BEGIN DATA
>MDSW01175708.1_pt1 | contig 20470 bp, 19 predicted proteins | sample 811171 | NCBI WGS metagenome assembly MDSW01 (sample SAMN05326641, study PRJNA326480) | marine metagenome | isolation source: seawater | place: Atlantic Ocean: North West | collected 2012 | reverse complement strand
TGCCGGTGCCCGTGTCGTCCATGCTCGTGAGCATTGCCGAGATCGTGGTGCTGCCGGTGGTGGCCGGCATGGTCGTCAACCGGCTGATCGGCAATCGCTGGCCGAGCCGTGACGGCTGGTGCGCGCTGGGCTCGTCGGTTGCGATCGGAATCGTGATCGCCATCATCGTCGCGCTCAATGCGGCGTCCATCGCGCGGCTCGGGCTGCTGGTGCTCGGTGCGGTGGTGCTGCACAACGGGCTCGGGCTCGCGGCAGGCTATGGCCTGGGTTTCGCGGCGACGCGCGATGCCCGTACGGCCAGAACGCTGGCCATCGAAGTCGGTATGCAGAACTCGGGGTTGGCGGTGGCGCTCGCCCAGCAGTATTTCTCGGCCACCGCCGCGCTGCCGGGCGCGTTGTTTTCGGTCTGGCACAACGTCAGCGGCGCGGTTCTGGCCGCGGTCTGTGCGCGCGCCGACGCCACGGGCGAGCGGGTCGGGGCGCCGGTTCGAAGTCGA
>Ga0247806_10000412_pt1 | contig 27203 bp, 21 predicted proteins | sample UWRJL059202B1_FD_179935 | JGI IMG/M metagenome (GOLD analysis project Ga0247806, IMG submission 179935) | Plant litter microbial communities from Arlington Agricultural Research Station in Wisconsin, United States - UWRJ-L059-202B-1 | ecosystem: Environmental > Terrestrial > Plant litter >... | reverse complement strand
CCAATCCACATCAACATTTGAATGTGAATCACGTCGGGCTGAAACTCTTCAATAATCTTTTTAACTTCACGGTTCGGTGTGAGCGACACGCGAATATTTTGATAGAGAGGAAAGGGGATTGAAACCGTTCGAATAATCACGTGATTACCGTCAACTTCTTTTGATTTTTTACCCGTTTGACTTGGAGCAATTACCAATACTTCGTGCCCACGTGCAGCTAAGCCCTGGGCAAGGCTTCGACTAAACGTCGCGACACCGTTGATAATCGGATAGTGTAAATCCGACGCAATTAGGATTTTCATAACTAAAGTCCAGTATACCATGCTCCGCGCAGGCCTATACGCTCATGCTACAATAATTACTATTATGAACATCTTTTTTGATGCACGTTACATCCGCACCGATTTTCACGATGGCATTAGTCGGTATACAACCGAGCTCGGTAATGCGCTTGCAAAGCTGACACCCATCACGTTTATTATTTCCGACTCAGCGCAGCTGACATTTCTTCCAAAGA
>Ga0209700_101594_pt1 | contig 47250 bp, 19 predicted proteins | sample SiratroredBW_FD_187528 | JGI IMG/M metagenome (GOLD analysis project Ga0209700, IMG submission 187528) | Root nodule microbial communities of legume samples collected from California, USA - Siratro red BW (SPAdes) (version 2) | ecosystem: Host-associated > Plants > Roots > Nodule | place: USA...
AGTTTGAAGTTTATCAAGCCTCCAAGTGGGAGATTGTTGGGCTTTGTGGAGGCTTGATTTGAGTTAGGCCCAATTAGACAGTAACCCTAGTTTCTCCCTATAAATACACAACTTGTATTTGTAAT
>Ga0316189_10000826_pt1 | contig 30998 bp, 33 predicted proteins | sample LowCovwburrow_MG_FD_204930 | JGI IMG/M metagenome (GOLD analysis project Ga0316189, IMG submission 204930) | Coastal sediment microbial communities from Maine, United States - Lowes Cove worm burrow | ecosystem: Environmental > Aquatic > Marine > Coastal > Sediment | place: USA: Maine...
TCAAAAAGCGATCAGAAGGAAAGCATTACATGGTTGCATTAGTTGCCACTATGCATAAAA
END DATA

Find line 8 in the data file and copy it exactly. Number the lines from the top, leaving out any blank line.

TCAAAAAGCGATCAGAAGGAAAGCATTACATGGTTGCATTAGTTGCCACTATGCATAAAA